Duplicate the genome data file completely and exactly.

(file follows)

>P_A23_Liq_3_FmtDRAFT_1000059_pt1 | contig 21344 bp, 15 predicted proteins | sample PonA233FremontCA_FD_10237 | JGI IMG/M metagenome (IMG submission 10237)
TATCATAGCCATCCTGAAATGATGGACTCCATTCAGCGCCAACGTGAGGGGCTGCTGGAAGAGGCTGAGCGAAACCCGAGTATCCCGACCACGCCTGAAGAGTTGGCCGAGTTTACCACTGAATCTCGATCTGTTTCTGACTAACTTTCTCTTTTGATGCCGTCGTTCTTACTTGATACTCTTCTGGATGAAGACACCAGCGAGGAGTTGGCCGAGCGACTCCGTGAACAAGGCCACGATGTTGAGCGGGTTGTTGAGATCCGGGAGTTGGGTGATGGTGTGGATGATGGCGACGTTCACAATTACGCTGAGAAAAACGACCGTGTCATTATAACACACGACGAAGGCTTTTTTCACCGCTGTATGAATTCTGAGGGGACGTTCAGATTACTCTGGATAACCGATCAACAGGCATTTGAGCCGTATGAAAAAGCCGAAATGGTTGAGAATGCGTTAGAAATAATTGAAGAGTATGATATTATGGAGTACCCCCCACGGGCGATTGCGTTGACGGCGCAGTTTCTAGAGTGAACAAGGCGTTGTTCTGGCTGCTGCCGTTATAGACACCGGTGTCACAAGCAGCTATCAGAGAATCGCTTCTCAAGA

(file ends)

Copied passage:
>P_A23_Liq_3_FmtDRAFT_1000059_pt1 | contig 21344 bp, 15 predicted proteins | sample PonA233FremontCA_FD_10237 | JGI IMG/M metagenome (IMG submission 10237)
TATCATAGCCATCCTGAAATGATGGACTCCATTCAGCGCCAACGTGAGGGGCTGCTGGAAGAGGCTGAGCGAAACCCGAGTATCCCGACCACGCCTGAAGAGTTGGCCGAGTTTACCACTGAATCTCGATCTGTTTCTGACTAACTTTCTCTTTTGATGCCGTCGTTCTTACTTGATACTCTTCTGGATGAAGACACCAGCGAGGAGTTGGCCGAGCGACTCCGTGAACAAGGCCACGATGTTGAGCGGGTTGTTGAGATCCGGGAGTTGGGTGATGGTGTGGATGATGGCGACGTTCACAATTACGCTGAGAAAAACGACCGTGTCATTATAACACACGACGAAGGCTTTTTTCACCGCTGTATGAATTCTGAGGGGACGTTCAGATTACTCTGGATAACCGATCAACAGGCATTTGAGCCGTATGAAAAAGCCGAAATGGTTGAGAATGCGTTAGAAATAATTGAAGAGTATGATATTATGGAGTACCCCCCACGGGCGATTGCGTTGACGGCGCAGTTTCTAGAGTGAACAAGGCGTTGTTCTGGCTGCTGCCGTTATAGACACCGGTGTCACAAGCAGCTATCAGAGAATCGCTTCTCAAGA